Pictures of a Maryland Bridge Replacement

When a tooth is missing, especially if it’s in the front of the mouth, a relatively inexpensive way to replace it is with a Maryland bridge which we show in pictures below. This bridge gets its name from the University of Maryland, where this technique was first developed.

While the Maryland bridge is inexpensive, it has some esthetic problems. One problem that is nearly impossible to overcome is that, because it has a metal framework, it tends to lend a slight gray cast to the teeth it attaches to. While this gray cast isn’t as noticeable in flash photographs where the light tends to be reflected more, it is more noticeable in real life, where the color is more influenced by light transmitted through the tooth. Even so, you can see some of the gray in the “before” pictures below, especially in the close-up.

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This beautiful work was done by Louisiana cosmetic dentist Dr. Mike Malone of Lafayette, Louisiana.

Picture with Maryland Bridge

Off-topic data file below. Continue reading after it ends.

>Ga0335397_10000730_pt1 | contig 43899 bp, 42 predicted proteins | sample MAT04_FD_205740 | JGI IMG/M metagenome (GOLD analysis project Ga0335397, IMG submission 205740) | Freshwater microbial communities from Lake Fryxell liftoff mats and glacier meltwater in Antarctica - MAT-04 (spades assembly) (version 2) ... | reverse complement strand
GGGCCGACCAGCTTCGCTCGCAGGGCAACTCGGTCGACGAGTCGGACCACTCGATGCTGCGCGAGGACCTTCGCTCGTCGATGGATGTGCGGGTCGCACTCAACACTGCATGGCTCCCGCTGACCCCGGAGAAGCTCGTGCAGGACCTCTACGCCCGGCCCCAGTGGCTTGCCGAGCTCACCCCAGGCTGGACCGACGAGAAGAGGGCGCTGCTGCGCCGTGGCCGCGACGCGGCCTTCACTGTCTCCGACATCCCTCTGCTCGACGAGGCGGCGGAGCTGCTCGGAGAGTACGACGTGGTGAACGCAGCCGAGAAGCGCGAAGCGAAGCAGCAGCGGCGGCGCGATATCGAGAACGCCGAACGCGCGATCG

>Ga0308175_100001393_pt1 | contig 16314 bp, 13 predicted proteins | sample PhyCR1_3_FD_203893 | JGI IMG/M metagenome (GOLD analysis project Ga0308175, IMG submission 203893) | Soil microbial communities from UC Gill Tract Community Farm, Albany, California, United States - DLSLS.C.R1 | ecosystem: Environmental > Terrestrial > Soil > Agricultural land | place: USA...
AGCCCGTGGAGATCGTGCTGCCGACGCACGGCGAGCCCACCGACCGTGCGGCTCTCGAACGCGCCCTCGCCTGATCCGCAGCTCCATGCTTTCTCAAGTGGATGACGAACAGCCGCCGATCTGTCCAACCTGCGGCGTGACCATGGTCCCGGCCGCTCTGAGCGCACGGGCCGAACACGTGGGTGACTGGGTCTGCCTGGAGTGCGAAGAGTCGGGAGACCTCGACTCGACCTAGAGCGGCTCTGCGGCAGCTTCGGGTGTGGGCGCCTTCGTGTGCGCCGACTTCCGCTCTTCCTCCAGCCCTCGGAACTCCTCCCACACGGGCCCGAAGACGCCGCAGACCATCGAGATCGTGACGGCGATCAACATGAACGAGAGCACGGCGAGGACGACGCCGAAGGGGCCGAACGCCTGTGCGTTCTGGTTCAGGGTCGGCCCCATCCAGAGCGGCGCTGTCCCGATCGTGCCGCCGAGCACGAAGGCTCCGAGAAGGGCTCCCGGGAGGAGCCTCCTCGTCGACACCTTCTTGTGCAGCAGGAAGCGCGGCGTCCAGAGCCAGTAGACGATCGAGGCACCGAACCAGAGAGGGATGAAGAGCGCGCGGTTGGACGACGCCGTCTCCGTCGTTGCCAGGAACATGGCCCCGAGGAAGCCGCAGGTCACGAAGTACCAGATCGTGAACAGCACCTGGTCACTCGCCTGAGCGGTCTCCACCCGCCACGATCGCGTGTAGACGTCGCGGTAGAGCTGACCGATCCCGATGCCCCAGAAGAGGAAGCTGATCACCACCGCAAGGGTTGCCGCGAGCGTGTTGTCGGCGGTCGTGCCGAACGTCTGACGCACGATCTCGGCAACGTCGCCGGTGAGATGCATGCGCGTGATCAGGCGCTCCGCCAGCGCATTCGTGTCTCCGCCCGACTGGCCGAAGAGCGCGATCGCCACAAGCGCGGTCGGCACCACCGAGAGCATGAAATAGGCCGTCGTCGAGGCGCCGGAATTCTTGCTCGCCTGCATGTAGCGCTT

face before

This woman has two Maryland bridges, one replacing each lateral incisor. (The very front two teeth are called the central incisors, and the teeth next to the centrals are the lateral incisors.) When you look at the close-up view, you will see the gray tinge to the two front teeth. Also notice, in the close-up view, how inflamed the gum tissue is. This inflammation is caused by plaque that is trapped because of poor contours of the bridge.
(Click on the picture to see a close-up view.)

Picture with Maryland Bridge Replaced
Both bridges were re-done by Dr. Mike Malone. It is now difficult to tell that she has two false teeth. Notice how much more relaxed and natural her smile is. When you click on the picture to see the close-up of this case, you can also notice how much healthier her gums are. Click on the picture to see a close-up view.

Both bridges were re-done by Dr. Mike Malone. It is now difficult to tell that she has two false teeth. Notice how much more relaxed and natural her smile is. When you click on the picture to see the close-up of this case, you can also notice how much healthier her gums are.
(Click on the picture to see a close-up view.)


Dr. Malone did what could be called a “porcelain veneer bridge” for this patient. You can see how beautifully it turned out.

You may be interested in also reading about the ovate pontic technique for making it appear that the false tooth is growing out of the gum.